There is a two-year statute of limitations on tort actions. Ariz. Rev. Stat. ("A.R.S.") § 12-542. However, if an action is timely commenced but "is terminated in any manner other than... a final judgment on the merits, the plaintiff.. may commence a new action for the same cause after the expiration of the time so limited and within six months after such termination." Id . § 12-504. Arizona's savings statute "provid[es] automatic relief" if a timely, diligently prosecuted, and otherwise proper action is dismissed involuntarily for reasons unrelated to the merits of the plaintiff's claims. Jepson v. New , 164 Ariz. 265, 271, 792 P.2d 728, 734 (1990).


The Court's subject matter jurisdiction over this action arises from the federal questions presented in Counts 1-3. See 28 U.S.C. §§ 1331, 1343(a)(3); 42 U.S.C. § 1983. Counts 2 and 3 have already been dismissed. (Docs. 39, 62.) Now, the District Defendants move the Court to, inter alia, dismiss all remaining claims with prejudice (Doc. 70); Plaintiff actually requests the Court grant the District Defendants' motion as to his remaining § 1983 claim in Count 1 (Doc. 75 at 4-5). Although the complaint is unclear as to which Defendants Count 1 pertained, Plaintiff unequivocally states that Count 1 is not one of his remaining claims for relief. (Id. at 5.) Consequently, the Court dismisses Count 1 with prejudice.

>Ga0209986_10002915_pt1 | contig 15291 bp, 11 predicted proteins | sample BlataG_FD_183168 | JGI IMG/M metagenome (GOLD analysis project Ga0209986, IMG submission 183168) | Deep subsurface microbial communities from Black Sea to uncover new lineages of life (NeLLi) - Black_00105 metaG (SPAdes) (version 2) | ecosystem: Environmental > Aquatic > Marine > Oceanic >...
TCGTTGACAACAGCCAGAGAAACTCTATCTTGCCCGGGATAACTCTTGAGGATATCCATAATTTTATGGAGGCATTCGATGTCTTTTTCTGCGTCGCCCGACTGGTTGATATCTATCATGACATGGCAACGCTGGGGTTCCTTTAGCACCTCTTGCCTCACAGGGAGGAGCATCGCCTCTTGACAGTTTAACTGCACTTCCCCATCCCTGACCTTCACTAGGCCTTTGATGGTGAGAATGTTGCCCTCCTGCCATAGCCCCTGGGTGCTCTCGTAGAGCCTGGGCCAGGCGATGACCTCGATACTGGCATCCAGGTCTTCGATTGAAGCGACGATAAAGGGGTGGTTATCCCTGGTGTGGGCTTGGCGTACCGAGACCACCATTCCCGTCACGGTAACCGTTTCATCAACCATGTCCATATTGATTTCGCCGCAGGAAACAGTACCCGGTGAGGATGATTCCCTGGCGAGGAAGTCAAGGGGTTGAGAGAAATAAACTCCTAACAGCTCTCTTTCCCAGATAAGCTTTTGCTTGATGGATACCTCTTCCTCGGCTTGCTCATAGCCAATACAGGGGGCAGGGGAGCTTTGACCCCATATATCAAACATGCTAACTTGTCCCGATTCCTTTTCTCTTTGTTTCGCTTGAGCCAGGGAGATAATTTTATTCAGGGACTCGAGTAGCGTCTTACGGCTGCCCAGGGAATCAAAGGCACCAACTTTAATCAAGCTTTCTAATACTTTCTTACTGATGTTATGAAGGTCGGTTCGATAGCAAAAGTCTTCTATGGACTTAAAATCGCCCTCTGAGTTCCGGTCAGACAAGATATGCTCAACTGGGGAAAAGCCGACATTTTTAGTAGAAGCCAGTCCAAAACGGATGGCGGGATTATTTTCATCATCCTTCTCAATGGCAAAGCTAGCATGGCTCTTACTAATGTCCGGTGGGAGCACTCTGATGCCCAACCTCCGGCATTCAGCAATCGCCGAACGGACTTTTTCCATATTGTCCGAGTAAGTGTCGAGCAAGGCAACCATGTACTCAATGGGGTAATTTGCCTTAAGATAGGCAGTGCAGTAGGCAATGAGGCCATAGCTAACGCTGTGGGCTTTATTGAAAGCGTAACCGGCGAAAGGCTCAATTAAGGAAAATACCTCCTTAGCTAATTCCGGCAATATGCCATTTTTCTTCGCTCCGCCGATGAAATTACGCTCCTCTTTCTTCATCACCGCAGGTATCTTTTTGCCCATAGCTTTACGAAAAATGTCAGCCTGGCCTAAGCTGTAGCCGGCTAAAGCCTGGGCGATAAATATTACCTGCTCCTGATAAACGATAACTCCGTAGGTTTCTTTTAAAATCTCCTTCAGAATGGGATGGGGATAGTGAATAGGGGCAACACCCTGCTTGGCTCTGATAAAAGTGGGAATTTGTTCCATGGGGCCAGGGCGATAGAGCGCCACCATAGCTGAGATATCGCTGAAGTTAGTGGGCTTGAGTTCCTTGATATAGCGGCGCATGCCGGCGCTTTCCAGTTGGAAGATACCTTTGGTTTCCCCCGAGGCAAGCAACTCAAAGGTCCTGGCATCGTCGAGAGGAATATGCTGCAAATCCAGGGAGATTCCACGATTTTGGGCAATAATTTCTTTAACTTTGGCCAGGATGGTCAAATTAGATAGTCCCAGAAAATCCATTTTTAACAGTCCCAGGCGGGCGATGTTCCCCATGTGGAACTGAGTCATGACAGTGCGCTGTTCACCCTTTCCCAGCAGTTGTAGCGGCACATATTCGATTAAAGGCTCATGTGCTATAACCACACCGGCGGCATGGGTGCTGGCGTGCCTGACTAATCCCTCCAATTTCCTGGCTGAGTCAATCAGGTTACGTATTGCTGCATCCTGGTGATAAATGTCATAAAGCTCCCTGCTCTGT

Considerations of judicial economy and convenience militate against the exercise of supplemental jurisdiction, especially given Plaintiff's inability to serve the most important Defendant, Daniel Mendez. Fairness in this case turns on whether Plaintiff will be denied an adjudication on the merits of his remaining claims. Even though the limitations period has run on Plaintiff's state-law claims, he will be able to reinstate those claims in state court if the action is dismissed involuntarily for reasons-other than abatement or lack of prosecution-unrelated to its merits. See Janson ex rel. Janson v. Christensen , 167 Ariz. 470, 472-74, 808 P.2d 1222, 1224-26 (1991) (quoting Gaines v. City of New York , 215 N.Y. 533, 539, 109 N.E. 594, 596 (1915) (Cardozo, J.)) ("[T]he saving statute's broad and liberal purpose is not to be frittered away by any narrow construction.'"); Templer v. Zele , 166 Ariz. 390, 391, 803 P.2d 111, 112 (App. 1990) (holding A.R.S. § 12-504 applies to actions commenced outside of Arizona). As a result, Plaintiff will not be denied an adjudication on the merits of his remaining state-law claims if the Court declines to exercise supplemental jurisdiction over those claims. Therefore, dismissal is not unfair to Plaintiff and "the balance of factors does not tip in favor of retaining the state-law claims." Sanford , 625 F.3d at 561. The Court declines to exercise supplemental jurisdiction and dismisses Plaintiff's state-law claims without prejudice.


IT IS HEREBY ORDERED granting in part the District Defendants' Motion for Summary Judgment solely on the dismissal with ...